Graduate Students Pursue a Unique Teaching Opportunity at the Monroe Correctional Complex

Political Science graduate students make essential contributions to undergraduate education as teaching assistants and instructors while earning their PhD degree. This year, three of the department’s outstanding graduate student instructors devoted their teaching skills in a novel setting: The Washington State Correctional Complex in Monroe. Chelsea Moore, Emma Rodman, and Emily Christensen taught a college level Introduction to American Government course to a group of prisoners as part of the University Beyond Bars (UBB) program. 

The three graduate students report having a very positive and rewarding experience with the class. Moore, who also directed the Political Science Writing Center this year, reported that the men in the class were some of the brightest students she has had the opportunity to teach: “The level of student commitment to and engagement with their education was extremely impressive.” Moore also noted that in addition to taking courses, many of her students are already actively engaged in bettering their communities—including one student who published a book that received very positive reviews. Working with prisoners in the class convinced Moore that “given the right opportunities, these men will be able to make many other positive contributions.”

What motivated three very busy graduate students to devote time and energy to teaching American Politics in a prison? The three students explained that it was their belief that education in prison is important, not just for helping prisoners but also for serving the interests of the rest of society. Rodman, for example, noted studies showing that education helps to prevent prisoners from retuning to prison after serving their sentences. (Nationwide, 7 out of 10 people released from prison return within 3 years.) One study by the nonprofit RAND Corporation showed that prisoners who participate in educational programs are 43% less likely to return to prison. That study also found that every dollar spent on education translates to $4 to $5 saved in re-incarceration. Rodman also explained: “While the United States has the world’s highest rate of incarceration, funding for prisoner education has diminished over time.” In Washington State, the legislature has banned the use of public funds for prison post-secondary education programs since 1995. The UBB program developed in response to that ban. An entirely donor and volunteer based organization, UBB makes college and enrichment programs accessible to over 1,100 prisoners each semester. Programs include Associates and Bachelors pathway courses with transferable credits, as well as an educational speaker series.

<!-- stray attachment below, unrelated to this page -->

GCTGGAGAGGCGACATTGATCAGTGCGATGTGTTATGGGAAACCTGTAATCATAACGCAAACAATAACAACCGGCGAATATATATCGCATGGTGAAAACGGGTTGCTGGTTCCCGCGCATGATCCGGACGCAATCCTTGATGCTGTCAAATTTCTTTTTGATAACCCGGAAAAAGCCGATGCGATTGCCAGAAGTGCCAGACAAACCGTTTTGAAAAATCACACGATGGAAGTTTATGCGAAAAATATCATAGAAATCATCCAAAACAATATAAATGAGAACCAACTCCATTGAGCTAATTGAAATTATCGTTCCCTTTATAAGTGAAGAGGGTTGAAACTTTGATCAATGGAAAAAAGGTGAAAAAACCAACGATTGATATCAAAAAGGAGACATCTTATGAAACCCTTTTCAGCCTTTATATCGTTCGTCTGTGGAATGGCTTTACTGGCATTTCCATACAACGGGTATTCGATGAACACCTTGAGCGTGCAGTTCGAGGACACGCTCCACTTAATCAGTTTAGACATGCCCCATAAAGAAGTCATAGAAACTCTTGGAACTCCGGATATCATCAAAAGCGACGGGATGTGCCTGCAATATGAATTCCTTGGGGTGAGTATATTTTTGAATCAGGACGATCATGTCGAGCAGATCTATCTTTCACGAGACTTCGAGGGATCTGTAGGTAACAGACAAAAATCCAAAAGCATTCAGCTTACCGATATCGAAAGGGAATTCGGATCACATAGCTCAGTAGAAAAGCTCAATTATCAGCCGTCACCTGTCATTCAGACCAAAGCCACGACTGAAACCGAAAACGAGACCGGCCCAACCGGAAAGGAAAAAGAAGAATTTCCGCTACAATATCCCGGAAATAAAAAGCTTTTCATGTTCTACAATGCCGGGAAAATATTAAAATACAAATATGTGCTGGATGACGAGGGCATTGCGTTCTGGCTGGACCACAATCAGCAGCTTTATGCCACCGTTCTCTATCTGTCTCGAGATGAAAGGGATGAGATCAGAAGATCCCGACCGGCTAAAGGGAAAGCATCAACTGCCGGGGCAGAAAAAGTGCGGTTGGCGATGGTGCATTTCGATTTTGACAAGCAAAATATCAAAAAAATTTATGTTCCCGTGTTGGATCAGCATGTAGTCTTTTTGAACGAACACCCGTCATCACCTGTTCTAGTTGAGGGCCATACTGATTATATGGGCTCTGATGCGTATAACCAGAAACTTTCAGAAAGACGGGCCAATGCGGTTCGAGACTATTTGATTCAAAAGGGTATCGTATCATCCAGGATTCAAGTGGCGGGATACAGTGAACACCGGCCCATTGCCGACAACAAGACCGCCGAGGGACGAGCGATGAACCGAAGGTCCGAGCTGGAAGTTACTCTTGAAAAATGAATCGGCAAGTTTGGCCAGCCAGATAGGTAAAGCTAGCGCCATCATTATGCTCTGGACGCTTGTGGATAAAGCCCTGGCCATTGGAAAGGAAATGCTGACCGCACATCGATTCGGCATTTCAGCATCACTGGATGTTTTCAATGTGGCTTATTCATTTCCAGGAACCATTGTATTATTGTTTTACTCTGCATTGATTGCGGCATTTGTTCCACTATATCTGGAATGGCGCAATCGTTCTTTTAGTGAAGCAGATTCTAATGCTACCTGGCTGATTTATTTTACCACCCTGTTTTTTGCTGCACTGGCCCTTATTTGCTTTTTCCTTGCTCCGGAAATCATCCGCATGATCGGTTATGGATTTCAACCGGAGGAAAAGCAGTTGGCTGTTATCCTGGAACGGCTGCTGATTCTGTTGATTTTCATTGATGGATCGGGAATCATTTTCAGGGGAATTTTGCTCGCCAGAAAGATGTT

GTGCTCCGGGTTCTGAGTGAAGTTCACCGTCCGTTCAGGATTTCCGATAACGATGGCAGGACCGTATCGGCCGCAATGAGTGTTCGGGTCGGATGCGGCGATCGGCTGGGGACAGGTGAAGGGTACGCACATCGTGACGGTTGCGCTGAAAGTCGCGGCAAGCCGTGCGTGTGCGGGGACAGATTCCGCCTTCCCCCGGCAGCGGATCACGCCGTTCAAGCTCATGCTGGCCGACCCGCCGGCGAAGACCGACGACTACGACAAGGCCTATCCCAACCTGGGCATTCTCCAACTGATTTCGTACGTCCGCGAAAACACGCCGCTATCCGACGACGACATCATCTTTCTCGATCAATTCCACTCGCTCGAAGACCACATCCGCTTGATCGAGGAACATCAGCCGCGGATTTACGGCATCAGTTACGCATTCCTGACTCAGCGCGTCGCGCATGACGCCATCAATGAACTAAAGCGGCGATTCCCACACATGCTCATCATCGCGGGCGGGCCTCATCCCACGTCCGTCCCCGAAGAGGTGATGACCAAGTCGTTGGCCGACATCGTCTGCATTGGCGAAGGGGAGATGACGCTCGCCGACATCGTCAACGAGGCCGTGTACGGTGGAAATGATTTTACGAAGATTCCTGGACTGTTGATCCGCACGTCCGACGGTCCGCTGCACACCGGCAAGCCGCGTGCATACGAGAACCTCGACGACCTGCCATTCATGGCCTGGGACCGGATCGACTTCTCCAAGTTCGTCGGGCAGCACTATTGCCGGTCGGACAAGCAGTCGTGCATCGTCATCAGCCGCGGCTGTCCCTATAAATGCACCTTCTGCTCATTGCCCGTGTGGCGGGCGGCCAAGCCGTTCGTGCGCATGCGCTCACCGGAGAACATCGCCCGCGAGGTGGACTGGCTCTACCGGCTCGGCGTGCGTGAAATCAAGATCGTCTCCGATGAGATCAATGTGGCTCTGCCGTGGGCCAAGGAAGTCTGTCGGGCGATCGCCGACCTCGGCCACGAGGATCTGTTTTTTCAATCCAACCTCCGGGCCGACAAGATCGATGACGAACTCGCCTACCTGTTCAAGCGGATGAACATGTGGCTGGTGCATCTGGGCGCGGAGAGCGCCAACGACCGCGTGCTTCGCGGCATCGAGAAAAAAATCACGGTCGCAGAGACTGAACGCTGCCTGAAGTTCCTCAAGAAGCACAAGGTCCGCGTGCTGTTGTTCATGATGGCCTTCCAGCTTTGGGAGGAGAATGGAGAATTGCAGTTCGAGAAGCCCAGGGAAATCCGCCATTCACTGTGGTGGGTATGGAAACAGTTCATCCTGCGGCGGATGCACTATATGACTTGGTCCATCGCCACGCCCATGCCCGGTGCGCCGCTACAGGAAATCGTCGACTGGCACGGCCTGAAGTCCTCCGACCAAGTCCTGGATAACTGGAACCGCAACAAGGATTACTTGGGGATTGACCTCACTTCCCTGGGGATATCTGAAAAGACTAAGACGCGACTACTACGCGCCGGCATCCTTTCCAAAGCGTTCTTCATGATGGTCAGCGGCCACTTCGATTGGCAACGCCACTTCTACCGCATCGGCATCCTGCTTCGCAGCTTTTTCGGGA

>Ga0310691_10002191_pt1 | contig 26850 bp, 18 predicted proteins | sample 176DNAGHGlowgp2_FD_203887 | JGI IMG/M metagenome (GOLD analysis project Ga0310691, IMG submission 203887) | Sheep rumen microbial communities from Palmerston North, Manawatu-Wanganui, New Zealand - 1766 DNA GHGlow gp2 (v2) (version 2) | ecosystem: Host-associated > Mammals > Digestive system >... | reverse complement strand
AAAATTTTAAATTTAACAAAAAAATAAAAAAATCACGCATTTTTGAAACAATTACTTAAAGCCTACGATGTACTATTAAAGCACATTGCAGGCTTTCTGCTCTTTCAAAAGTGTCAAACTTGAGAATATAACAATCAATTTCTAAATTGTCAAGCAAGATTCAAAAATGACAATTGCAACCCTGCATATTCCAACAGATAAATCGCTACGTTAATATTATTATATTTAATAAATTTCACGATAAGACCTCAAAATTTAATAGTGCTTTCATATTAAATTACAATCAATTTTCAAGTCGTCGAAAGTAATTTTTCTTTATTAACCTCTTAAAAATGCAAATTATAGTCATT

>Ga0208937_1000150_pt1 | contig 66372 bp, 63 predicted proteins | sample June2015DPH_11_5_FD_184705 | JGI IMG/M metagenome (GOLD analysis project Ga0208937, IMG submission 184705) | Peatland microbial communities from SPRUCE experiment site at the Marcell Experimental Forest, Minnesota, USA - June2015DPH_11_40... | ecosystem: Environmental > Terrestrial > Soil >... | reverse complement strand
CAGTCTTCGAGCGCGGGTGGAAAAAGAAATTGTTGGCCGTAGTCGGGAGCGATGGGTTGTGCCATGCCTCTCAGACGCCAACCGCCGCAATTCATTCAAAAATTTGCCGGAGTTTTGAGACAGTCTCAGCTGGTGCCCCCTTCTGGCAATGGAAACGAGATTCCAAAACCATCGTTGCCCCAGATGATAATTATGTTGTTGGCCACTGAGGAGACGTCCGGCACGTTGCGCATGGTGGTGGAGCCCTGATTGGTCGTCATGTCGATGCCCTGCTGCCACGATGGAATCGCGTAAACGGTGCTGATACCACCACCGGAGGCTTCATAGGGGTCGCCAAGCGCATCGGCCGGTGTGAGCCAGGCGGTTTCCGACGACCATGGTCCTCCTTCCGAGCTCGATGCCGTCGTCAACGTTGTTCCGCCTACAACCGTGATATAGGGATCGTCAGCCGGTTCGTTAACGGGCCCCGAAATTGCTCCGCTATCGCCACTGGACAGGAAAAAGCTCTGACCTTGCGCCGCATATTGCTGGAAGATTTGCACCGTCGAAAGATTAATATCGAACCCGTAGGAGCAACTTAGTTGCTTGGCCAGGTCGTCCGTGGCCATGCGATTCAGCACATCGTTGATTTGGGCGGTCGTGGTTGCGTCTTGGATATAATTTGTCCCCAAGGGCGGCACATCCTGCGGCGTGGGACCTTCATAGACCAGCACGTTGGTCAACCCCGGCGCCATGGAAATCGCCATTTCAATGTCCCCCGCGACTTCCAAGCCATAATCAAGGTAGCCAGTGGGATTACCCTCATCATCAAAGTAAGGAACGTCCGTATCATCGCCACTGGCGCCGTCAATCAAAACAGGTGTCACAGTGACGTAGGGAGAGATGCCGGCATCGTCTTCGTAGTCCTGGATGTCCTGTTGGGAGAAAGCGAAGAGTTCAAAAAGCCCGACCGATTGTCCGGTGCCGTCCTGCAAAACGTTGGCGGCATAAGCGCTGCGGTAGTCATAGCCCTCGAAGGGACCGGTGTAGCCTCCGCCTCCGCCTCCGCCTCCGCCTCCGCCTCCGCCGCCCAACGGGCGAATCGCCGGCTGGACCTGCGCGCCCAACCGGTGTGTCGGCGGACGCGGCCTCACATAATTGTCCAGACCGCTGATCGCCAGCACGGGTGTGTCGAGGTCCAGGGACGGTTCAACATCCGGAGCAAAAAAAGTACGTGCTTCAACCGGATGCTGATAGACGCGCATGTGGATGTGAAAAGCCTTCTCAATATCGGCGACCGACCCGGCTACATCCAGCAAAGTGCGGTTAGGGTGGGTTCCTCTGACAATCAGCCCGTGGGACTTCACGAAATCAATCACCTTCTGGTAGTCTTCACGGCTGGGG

Moore, Rodman, and Christensen all noted some funding challenges that make the commitment of the students even more impressive. UBB does not currently have the resources to support all of the students interested in taking courses. The courses have a $250 tuition fee, and six of the students in Moore, Rodman, and Christensen’s course did not have support from families or friends to cover that cost. Those students had to self-pay by working in the prison. At just 43 cents an hour, it took nearly 600 hours to earn the $250 for tuition. “Some of them saved up for a year just to take a single course,” according to Moore. When Moore, Rodman, and Christensen found out about the funding difficulties, they expanded their volunteer commitment to run an online fundraiser for the self-paying students. They raised enough money to reimburse the six students and to pay for a future course. Moore notes, however, that this fundraising success was only a “temporary stopgap.” UBB continues to have unmet student demand due to lack of funding. Moore urges readers to consider making a donation for students on the UBB website.

Moore, Christensen, and Rodman continue to advance in the PhD program while also carrying teaching responsibilities in the UW undergraduate program. Yet they are not finished with prison teaching after just one course. Moore is teaching a Constitutional Law course at Monroe over the summer, and has even enlisted some of the department’s faculty members to join some classes as guest instructors.